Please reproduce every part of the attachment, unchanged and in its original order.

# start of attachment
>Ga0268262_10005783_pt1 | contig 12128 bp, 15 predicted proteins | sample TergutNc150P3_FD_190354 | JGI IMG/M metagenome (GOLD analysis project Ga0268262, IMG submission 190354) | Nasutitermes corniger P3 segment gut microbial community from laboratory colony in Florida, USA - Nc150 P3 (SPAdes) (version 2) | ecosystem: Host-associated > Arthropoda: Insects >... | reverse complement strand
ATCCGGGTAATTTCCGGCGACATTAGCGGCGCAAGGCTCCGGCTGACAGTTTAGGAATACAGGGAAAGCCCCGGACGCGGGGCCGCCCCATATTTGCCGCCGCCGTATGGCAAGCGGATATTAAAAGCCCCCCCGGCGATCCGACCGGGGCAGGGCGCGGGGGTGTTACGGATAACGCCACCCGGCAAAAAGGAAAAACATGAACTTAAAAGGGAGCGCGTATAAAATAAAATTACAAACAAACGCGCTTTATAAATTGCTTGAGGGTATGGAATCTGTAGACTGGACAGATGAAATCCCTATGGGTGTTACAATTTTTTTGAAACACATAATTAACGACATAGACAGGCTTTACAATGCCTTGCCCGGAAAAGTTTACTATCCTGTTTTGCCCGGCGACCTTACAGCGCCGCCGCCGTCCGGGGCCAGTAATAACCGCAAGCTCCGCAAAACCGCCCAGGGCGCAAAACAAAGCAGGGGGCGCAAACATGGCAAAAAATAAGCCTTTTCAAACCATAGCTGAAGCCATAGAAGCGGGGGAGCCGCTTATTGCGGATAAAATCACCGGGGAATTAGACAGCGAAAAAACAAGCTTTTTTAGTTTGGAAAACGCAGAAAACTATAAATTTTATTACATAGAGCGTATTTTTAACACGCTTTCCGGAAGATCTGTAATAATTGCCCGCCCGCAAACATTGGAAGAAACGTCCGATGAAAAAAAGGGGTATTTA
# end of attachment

>Ga0268262_10005783_pt1 | contig 12128 bp, 15 predicted proteins | sample TergutNc150P3_FD_190354 | JGI IMG/M metagenome (GOLD analysis project Ga0268262, IMG submission 190354) | Nasutitermes corniger P3 segment gut microbial community from laboratory colony in Florida, USA - Nc150 P3 (SPAdes) (version 2) | ecosystem: Host-associated > Arthropoda: Insects >... | reverse complement strand
ATCCGGGTAATTTCCGGCGACATTAGCGGCGCAAGGCTCCGGCTGACAGTTTAGGAATACAGGGAAAGCCCCGGACGCGGGGCCGCCCCATATTTGCCGCCGCCGTATGGCAAGCGGATATTAAAAGCCCCCCCGGCGATCCGACCGGGGCAGGGCGCGGGGGTGTTACGGATAACGCCACCCGGCAAAAAGGAAAAACATGAACTTAAAAGGGAGCGCGTATAAAATAAAATTACAAACAAACGCGCTTTATAAATTGCTTGAGGGTATGGAATCTGTAGACTGGACAGATGAAATCCCTATGGGTGTTACAATTTTTTTGAAACACATAATTAACGACATAGACAGGCTTTACAATGCCTTGCCCGGAAAAGTTTACTATCCTGTTTTGCCCGGCGACCTTACAGCGCCGCCGCCGTCCGGGGCCAGTAATAACCGCAAGCTCCGCAAAACCGCCCAGGGCGCAAAACAAAGCAGGGGGCGCAAACATGGCAAAAAATAAGCCTTTTCAAACCATAGCTGAAGCCATAGAAGCGGGGGAGCCGCTTATTGCGGATAAAATCACCGGGGAATTAGACAGCGAAAAAACAAGCTTTTTTAGTTTGGAAAACGCAGAAAACTATAAATTTTATTACATAGAGCGTATTTTTAACACGCTTTCCGGAAGATCTGTAATAATTGCCCGCCCGCAAACATTGGAAGAAACGTCCGATGAAAAAAAGGGGTATTTA